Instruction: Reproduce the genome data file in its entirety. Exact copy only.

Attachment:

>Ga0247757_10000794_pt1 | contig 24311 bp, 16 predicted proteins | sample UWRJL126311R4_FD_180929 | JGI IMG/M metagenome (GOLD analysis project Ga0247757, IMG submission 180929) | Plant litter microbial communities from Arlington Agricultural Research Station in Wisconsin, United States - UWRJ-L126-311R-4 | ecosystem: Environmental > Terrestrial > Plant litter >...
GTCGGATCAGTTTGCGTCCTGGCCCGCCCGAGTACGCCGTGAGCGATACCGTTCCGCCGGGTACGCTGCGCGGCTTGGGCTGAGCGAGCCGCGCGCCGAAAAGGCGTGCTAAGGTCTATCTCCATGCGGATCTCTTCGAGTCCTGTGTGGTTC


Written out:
>Ga0247757_10000794_pt1 | contig 24311 bp, 16 predicted proteins | sample UWRJL126311R4_FD_180929 | JGI IMG/M metagenome (GOLD analysis project Ga0247757, IMG submission 180929) | Plant litter microbial communities from Arlington Agricultural Research Station in Wisconsin, United States - UWRJ-L126-311R-4 | ecosystem: Environmental > Terrestrial > Plant litter >...
GTCGGATCAGTTTGCGTCCTGGCCCGCCCGAGTACGCCGTGAGCGATACCGTTCCGCCGGGTACGCTGCGCGGCTTGGGCTGAGCGAGCCGCGCGCCGAAAAGGCGTGCTAAGGTCTATCTCCATGCGGATCTCTTCGAGTCCTGTGTGGTTC